#TBT — 3-Year-Old Tantrums
This week’s #TBT was written by yours truly several years ago. We used to do a series of articles called “Ask the Expert” where we’d answer questions sent in from folks just like you. Maybe we’ll bring that back someday. In the meantime, read this and let’s hope Sara’s daughter grew out of the tantrum phase!
“At your presentation I learned that we need to give our kids options. I am trying to do it but my 3-year-old daughter is reacting not the way I want her to. Let me give you an example: she plays with her wooden toy and is hitting the living room table with it. I tell her to stop and explain to her that it damages the table. She keeps hitting the table. I tell her if she doesn’t stop that I will have to take the toy away. She keeps hitting the table. I ask her if she wants me to take the toy away. She answers with “YES”. Ok, I am taking it away; she screams and begins acting up even more. She throws everything from the table or even hits me. I really want to know what to do in this situation. What is the next step when giving options don’t work?” Sara
Options are one thing, Sara, but it sounds like you’ve got a good, old-fashioned temper tantrum on your hands. The good news is that temper tantrums usually occur between the ages of two and six. It sounds like your little one is right on schedule!
The bad news is that temper tantrums have been known to erupt at any time during childhood or adolescence, even adulthood! The underlying emotions, frustration, and anger are the same regardless of age.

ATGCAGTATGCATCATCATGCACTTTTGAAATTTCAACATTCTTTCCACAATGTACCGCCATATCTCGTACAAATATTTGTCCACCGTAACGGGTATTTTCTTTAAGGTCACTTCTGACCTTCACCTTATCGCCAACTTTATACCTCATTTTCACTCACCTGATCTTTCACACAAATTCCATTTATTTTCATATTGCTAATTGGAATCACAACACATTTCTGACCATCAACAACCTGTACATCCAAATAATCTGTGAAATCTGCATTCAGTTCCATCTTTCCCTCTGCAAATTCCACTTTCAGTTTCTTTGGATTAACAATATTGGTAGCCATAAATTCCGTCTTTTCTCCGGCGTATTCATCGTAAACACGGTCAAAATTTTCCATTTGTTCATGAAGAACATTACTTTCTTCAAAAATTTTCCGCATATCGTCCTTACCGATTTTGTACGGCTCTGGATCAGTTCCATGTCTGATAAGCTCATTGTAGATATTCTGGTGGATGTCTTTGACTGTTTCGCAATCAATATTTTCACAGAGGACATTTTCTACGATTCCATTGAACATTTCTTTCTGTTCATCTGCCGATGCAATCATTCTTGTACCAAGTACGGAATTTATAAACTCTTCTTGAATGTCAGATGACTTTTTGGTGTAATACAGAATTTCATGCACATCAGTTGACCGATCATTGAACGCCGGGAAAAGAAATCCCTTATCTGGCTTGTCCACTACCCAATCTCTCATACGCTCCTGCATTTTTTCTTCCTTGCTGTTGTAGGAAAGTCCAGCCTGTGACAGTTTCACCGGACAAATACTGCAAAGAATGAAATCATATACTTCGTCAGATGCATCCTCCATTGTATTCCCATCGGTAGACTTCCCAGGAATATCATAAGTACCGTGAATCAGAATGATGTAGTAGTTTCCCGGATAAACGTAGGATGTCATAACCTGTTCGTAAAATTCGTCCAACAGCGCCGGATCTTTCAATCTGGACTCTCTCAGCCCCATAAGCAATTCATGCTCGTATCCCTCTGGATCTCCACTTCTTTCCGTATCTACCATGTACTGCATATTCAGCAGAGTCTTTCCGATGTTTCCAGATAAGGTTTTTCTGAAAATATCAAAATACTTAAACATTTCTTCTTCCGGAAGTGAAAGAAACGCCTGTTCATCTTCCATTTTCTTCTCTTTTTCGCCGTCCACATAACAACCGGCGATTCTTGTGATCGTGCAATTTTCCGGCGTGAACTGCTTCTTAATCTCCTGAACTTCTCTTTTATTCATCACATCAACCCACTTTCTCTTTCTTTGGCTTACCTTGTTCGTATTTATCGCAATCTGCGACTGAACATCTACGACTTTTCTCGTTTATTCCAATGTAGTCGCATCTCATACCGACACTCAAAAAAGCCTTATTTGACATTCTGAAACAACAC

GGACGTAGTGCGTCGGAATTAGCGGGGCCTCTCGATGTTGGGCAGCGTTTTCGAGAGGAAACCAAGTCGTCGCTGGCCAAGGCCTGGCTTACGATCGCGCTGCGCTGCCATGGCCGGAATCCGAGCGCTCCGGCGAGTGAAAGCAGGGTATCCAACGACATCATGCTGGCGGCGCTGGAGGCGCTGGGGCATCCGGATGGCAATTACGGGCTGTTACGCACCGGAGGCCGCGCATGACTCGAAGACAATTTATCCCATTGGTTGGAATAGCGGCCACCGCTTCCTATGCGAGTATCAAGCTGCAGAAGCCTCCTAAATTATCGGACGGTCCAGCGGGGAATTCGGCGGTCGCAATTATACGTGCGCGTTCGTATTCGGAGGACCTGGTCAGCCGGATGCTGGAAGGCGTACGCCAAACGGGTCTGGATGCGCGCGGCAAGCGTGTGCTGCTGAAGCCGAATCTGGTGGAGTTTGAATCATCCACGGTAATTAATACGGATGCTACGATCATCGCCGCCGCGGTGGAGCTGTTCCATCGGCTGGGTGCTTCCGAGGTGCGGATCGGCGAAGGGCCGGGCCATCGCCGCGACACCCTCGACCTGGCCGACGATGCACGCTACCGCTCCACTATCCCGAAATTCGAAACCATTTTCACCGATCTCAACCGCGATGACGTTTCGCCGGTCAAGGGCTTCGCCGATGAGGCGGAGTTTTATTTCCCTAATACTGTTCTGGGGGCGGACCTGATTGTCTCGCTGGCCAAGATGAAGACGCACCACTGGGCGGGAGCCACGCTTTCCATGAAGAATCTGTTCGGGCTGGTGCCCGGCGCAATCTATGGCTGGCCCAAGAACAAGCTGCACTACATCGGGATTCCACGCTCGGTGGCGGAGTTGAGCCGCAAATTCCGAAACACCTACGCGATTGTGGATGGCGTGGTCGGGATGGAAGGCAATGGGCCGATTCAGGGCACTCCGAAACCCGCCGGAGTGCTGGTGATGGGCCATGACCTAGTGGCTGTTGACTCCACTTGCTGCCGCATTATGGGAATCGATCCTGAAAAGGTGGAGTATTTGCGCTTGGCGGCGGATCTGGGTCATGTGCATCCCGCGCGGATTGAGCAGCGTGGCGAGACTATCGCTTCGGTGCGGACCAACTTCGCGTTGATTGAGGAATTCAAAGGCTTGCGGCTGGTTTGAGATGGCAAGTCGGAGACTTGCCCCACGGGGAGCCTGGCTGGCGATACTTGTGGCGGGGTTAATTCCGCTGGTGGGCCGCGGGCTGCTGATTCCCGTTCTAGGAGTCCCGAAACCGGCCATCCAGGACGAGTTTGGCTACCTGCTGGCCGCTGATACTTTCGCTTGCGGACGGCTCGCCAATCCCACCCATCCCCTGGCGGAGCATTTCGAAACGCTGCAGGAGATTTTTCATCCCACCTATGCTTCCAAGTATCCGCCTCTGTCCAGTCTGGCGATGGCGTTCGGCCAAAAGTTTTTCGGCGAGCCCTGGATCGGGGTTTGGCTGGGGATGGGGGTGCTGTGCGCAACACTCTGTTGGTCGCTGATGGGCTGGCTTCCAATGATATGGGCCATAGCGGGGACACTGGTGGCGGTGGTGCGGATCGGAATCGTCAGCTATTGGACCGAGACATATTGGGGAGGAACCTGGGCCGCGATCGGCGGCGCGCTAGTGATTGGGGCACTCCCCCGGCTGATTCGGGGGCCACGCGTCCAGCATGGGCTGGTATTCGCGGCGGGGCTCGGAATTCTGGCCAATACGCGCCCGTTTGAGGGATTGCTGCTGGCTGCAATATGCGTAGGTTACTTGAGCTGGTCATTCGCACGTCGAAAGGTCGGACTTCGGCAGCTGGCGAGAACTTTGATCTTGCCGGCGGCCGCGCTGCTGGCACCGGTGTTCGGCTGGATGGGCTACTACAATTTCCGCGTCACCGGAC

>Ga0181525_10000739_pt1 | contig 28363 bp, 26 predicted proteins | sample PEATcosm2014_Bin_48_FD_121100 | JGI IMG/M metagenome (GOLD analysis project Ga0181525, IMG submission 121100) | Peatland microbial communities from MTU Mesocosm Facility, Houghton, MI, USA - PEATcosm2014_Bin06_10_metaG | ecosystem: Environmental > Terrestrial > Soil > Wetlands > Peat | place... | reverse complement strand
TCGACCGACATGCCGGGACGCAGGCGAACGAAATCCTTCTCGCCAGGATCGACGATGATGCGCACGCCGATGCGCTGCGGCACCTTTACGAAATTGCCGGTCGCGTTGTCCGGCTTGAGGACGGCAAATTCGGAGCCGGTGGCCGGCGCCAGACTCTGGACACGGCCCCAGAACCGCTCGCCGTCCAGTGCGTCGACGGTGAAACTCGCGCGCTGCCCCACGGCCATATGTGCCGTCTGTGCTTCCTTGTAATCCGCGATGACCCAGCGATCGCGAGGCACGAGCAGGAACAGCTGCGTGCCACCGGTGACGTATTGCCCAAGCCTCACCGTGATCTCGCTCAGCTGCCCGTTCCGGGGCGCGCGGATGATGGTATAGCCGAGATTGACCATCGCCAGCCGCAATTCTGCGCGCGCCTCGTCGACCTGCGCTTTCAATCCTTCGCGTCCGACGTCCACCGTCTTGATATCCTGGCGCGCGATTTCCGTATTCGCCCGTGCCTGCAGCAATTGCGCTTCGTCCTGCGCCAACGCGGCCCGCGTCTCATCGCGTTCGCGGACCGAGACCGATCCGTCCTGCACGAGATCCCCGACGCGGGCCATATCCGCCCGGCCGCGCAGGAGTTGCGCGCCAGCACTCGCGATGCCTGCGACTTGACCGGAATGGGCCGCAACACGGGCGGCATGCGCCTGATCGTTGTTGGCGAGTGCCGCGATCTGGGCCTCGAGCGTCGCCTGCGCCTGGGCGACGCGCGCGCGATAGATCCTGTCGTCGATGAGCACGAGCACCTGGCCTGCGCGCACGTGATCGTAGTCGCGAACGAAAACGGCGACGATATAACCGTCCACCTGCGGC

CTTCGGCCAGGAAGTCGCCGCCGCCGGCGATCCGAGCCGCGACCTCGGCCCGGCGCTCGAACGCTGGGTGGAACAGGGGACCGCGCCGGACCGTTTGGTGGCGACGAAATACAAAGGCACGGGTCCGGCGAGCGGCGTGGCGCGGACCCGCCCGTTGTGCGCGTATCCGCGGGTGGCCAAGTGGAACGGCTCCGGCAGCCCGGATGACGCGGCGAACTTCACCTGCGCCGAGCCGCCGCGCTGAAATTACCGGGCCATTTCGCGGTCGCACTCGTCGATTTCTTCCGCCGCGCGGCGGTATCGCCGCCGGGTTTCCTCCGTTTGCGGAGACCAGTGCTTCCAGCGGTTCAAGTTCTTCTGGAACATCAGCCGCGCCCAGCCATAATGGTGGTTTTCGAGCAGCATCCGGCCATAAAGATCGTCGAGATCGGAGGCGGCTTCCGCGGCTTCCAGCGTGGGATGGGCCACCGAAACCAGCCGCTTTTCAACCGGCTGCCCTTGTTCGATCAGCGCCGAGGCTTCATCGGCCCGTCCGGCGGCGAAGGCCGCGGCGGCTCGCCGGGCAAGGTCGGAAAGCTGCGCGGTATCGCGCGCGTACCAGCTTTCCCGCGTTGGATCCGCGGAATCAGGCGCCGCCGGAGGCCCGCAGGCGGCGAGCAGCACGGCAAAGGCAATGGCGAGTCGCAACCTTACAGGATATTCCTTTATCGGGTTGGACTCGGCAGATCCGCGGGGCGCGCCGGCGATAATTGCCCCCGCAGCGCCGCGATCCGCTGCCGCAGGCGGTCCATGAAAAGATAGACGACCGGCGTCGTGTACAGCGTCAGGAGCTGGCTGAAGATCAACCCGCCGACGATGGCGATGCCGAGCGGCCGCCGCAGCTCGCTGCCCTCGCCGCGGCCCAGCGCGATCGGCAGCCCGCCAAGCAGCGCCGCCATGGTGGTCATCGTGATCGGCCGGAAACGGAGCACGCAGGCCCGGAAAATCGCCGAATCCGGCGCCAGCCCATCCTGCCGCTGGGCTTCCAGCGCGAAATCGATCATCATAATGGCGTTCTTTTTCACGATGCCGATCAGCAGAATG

The cause of her fits seems predictable enough: you are not allowing her to do whatever she likes. Really, the cause is that she has not yet developed the self-control necessary to deal with frustration. She has big emotions, and they overwhelm her.
Expressing emotion isn’t unhealthy. Children need to learn how to express their feelings constructively. Screeching, spitting, and swinging at Mom are not the best responses. The younger a child is when she learns this, the easier life will be.
Tantrums come in two varieties. There is the theatrical and then there is the destructive. Each calls for a different response from a parent.
Theatrical tantrums look awful, but they’re generally “full of sound and fury” and yet “signifying nothing.” There are no claw marks on the furniture. The dog’s tail is still attached. No harm; no foul.
The quickest way to end a theatrical tantrum is to cave in. Give her what she wants. Give her the toy back. Let her destroy your furniture. She’ll calm right down. The problem is that the next time she doesn’t get what she wants, she’ll throw down again.
The best way to end a theatrical tantrum is to exit stage right. As long as there is an audience, the show must go on. However, if you leave, turn your back, or just stare into space with a dead fish look on your face, watch how quickly the curtain comes down.
These are the two most important things for your daughter to see:
- The tantrum doesn’t succeed in causing mom to give in.
- Nobody except the child is visibly upset by this situation.
Destructive tantrums are another story. Ignoring a tantrum isn’t an option when someone or something is being assaulted.
You might physically restrain your child until she calms down. You might send her to her room. In our house we have a rule that goes like this, “If you get mean, you leave the scene.” My daughters know that they can rejoin civilization when they are calm.
Sometimes tantrums leave damage in their wake. When that happens, no matter how young your child is, she should still clean her shoe marks off the wall or pay to fix the broken chair through money she earns from small household chores. The guiding principle for cleanup is this: as much as possible for a three-year-old, she makes right what she did wrong.
There is a bright side to these tantrums. After an explosive performance, your budding thespian has expended so much energy that she’s probably too tired to misbehave for a good, long while. At least for the next few minutes, until she gets her second wind.